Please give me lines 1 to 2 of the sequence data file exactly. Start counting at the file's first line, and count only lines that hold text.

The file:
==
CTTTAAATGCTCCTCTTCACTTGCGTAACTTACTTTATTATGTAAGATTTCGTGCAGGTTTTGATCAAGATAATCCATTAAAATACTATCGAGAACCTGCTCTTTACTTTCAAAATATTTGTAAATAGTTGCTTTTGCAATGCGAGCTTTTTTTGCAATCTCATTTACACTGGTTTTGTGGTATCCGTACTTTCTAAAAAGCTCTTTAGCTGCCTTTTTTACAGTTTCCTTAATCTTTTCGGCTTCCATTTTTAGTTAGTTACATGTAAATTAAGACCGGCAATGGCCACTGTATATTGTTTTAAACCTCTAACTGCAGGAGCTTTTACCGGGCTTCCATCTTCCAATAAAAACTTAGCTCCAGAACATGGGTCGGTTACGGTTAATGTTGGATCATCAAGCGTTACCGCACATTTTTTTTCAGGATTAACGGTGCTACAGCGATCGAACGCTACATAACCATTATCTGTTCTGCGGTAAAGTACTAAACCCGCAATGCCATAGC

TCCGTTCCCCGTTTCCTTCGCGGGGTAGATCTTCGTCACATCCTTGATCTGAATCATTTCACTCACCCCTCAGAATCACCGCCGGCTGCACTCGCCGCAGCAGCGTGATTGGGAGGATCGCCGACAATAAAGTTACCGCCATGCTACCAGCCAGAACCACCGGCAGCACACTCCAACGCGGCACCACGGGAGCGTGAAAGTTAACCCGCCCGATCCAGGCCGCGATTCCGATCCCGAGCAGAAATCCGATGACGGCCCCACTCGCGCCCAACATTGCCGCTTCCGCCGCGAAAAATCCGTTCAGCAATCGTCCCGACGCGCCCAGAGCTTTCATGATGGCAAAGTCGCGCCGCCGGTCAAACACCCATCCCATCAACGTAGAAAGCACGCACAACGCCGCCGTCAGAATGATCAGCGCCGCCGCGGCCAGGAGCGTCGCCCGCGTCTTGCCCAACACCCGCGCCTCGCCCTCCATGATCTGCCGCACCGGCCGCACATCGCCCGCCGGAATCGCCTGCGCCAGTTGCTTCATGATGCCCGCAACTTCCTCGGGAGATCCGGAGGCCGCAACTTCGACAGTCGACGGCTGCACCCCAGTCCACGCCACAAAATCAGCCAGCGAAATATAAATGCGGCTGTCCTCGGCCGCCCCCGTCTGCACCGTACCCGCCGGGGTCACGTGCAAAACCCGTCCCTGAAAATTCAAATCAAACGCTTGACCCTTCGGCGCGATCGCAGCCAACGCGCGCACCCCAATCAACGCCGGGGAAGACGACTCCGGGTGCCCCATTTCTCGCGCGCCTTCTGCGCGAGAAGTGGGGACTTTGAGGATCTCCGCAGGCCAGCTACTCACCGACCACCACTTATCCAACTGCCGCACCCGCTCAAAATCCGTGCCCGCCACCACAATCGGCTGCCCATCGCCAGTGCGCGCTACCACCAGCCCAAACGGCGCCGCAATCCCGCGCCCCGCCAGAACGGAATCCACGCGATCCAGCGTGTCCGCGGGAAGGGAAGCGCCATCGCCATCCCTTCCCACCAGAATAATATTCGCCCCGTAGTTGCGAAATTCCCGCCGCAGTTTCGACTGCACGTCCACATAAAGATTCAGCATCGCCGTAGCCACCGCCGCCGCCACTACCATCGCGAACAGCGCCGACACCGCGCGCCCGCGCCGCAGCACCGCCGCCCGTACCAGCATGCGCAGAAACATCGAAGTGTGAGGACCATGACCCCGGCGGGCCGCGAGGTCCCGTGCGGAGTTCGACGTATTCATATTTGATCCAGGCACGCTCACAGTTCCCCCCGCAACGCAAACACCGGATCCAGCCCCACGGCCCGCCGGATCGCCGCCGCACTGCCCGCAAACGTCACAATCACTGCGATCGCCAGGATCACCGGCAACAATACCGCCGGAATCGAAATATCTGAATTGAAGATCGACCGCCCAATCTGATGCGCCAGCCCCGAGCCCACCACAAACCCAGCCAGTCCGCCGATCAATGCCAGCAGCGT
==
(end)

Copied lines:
CTTTAAATGCTCCTCTTCACTTGCGTAACTTACTTTATTATGTAAGATTTCGTGCAGGTTTTGATCAAGATAATCCATTAAAATACTATCGAGAACCTGCTCTTTACTTTCAAAATATTTGTAAATAGTTGCTTTTGCAATGCGAGCTTTTTTTGCAATCTCATTTACACTGGTTTTGTGGTATCCGTACTTTCTAAAAAGCTCTTTAGCTGCCTTTTTTACAGTTTCCTTAATCTTTTCGGCTTCCATTTTTAGTTAGTTACATGTAAATTAAGACCGGCAATGGCCACTGTATATTGTTTTAAACCTCTAACTGCAGGAGCTTTTACCGGGCTTCCATCTTCCAATAAAAACTTAGCTCCAGAACATGGGTCGGTTACGGTTAATGTTGGATCATCAAGCGTTACCGCACATTTTTTTTCAGGATTAACGGTGCTACAGCGATCGAACGCTACATAACCATTATCTGTTCTGCGGTAAAGTACTAAACCCGCAATGCCATAGC

TCCGTTCCCCGTTTCCTTCGCGGGGTAGATCTTCGTCACATCCTTGATCTGAATCATTTCACTCACCCCTCAGAATCACCGCCGGCTGCACTCGCCGCAGCAGCGTGATTGGGAGGATCGCCGACAATAAAGTTACCGCCATGCTACCAGCCAGAACCACCGGCAGCACACTCCAACGCGGCACCACGGGAGCGTGAAAGTTAACCCGCCCGATCCAGGCCGCGATTCCGATCCCGAGCAGAAATCCGATGACGGCCCCACTCGCGCCCAACATTGCCGCTTCCGCCGCGAAAAATCCGTTCAGCAATCGTCCCGACGCGCCCAGAGCTTTCATGATGGCAAAGTCGCGCCGCCGGTCAAACACCCATCCCATCAACGTAGAAAGCACGCACAACGCCGCCGTCAGAATGATCAGCGCCGCCGCGGCCAGGAGCGTCGCCCGCGTCTTGCCCAACACCCGCGCCTCGCCCTCCATGATCTGCCGCACCGGCCGCACATCGCCCGCCGGAATCGCCTGCGCCAGTTGCTTCATGATGCCCGCAACTTCCTCGGGAGATCCGGAGGCCGCAACTTCGACAGTCGACGGCTGCACCCCAGTCCACGCCACAAAATCAGCCAGCGAAATATAAATGCGGCTGTCCTCGGCCGCCCCCGTCTGCACCGTACCCGCCGGGGTCACGTGCAAAACCCGTCCCTGAAAATTCAAATCAAACGCTTGACCCTTCGGCGCGATCGCAGCCAACGCGCGCACCCCAATCAACGCCGGGGAAGACGACTCCGGGTGCCCCATTTCTCGCGCGCCTTCTGCGCGAGAAGTGGGGACTTTGAGGATCTCCGCAGGCCAGCTACTCACCGACCACCACTTATCCAACTGCCGCACCCGCTCAAAATCCGTGCCCGCCACCACAATCGGCTGCCCATCGCCAGTGCGCGCTACCACCAGCCCAAACGGCGCCGCAATCCCGCGCCCCGCCAGAACGGAATCCACGCGATCCAGCGTGTCCGCGGGAAGGGAAGCGCCATCGCCATCCCTTCCCACCAGAATAATATTCGCCCCGTAGTTGCGAAATTCCCGCCGCAGTTTCGACTGCACGTCCACATAAAGATTCAGCATCGCCGTAGCCACCGCCGCCGCCACTACCATCGCGAACAGCGCCGACACCGCGCGCCCGCGCCGCAGCACCGCCGCCCGTACCAGCATGCGCAGAAACATCGAAGTGTGAGGACCATGACCCCGGCGGGCCGCGAGGTCCCGTGCGGAGTTCGACGTATTCATATTTGATCCAGGCACGCTCACAGTTCCCCCCGCAACGCAAACACCGGATCCAGCCCCACGGCCCGCCGGATCGCCGCCGCACTGCCCGCAAACGTCACAATCACTGCGATCGCCAGGATCACCGGCAACAATACCGCCGGAATCGAAATATCTGAATTGAAGATCGACCGCCCAATCTGATGCGCCAGCCCCGAGCCCACCACAAACCCAGCCAGTCCGCCGATCAATGCCAGCAGCGT